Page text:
In this tutorial, I will show you a quick and easy way to create a backdrop for your personal studio that won't empty your pockets. We bought all of our materials at Lowes and painted at our studio. First, we got the insulation boards that you would see being used on houses. It's light weight but thick enough to stand up without breaking. Secondly, we looked at some paint swatches and picked out the colors we thought would work well together for the backdrop. In this case we used black, white, purple, red, orange, and blue. You can get the sample sizes of paint for around $5 each and they even have sample sized paint on sale for about 50 cents each. Lastly, be sure to pick up a decent brush that's medium to large in size as you are painting a large area.

 

Here are the steps I took:

Step One

Step One

The very first thing I do is make sure I have everything I need in one place so I don't have to go looking for anything with paint on my hands. Once, I have everything I need I start with the base coat. With this type of canvas you can see writing and lines that I don't want to show through so I start by painting the whole board white. In the image to the right you only see one board, however, if you want a nice, large, backdrop I suggest using 2 of these boards and placing them side by side.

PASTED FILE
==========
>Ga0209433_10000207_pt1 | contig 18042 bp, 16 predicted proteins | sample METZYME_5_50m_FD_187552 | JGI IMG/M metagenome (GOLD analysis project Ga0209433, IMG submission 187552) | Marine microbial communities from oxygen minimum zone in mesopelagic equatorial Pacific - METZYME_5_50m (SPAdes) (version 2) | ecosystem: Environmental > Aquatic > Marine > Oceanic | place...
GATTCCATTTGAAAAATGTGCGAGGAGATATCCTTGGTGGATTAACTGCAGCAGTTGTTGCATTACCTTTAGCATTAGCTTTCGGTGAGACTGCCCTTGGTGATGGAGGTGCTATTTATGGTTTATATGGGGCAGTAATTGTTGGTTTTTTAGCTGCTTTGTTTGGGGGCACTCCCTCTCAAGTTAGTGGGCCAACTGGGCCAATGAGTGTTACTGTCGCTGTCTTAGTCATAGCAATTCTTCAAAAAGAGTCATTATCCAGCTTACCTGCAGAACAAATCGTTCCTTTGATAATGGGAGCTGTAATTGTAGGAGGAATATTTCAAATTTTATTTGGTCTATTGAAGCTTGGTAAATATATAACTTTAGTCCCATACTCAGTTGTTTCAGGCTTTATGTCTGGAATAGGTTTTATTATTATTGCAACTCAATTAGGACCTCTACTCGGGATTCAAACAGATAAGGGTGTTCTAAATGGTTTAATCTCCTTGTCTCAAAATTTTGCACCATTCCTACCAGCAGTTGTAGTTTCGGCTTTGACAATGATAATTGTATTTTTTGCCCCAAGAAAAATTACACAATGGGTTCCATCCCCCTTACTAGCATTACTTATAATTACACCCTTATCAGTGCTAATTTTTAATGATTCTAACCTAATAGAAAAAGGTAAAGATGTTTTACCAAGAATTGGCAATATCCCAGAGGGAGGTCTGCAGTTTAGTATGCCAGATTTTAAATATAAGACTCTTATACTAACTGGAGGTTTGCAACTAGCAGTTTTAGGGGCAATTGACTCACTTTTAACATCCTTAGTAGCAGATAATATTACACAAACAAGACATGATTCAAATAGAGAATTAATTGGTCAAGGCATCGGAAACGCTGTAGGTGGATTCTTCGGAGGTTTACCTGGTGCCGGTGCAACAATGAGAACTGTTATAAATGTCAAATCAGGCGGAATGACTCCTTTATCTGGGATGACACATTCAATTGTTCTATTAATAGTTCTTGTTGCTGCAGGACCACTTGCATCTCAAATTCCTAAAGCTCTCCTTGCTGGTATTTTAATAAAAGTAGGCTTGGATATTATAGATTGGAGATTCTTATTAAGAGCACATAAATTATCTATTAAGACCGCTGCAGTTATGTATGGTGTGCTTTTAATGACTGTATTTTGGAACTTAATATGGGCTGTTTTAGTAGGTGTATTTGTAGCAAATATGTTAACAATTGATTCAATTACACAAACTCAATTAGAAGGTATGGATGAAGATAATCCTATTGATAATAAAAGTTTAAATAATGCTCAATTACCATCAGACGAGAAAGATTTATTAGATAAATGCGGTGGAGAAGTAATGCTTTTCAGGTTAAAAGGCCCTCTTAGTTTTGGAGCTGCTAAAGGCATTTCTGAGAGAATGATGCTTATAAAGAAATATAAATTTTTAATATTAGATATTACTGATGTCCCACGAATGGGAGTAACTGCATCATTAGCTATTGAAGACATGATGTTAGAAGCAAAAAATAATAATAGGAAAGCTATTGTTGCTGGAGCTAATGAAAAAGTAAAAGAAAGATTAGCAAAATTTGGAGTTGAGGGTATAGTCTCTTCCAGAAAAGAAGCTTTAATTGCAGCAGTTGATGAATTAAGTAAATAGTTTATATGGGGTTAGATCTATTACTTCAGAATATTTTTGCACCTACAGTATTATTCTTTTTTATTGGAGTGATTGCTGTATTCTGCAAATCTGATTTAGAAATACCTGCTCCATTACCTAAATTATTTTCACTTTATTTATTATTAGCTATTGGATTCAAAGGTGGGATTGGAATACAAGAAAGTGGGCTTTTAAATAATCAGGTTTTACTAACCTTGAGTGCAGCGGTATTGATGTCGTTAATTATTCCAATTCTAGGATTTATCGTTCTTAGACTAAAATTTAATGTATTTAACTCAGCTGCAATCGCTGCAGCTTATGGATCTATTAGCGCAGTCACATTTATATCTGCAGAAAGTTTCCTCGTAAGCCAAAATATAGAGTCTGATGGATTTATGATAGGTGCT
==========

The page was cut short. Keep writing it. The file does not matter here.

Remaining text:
Step Two

Step Two

Next, I paint random squares and rectangles with different colors. I do this partially to add another layer of paint to cover the text on the baord and to create a guide of where I want certain colors to go. You can use any colors and layout your squares and rectangles anyway you would like.

Step Three

Step Three

Once you've finished the first layer or color start working on each square again but this time create more detail. To do this use a little bit of a darker color and a little bit of a lighter color to make shadows and highlights in each square. You don't want to make them all the same so there is variety.

Step Four

Step Four

This is what my detailed squares look like. You can choose to only use black and white with each colored square or you can use other colors like I did. For instance I used the red on the purple square for the lighter areas and black for the darker areas. On the orange square I used red, white and black for accent colors.

Detail Shot #1

Detail Shot #1

Here is a detailed shot of the individual squares on my backdrop. Once I have completed all the squares in this detail I start working on the outline.

Detail Shot #2

Detail Shot #2

In this detailed shot you can see that I have added a black outline around all of the squares and rectangles. You can see that just adding this stroke makes a huge difference in how the backdrop looks.

Viola!

Viola!

There you have it! Our final is backdrop completed! Be sure to keep in mind that you need to match up the boards so they can be placed together and look like one large board. Once you have used your new backdrop for a session be sure to clean up any spots or dents from moving your boards around in Photoshop.

 

Which one is your favorite?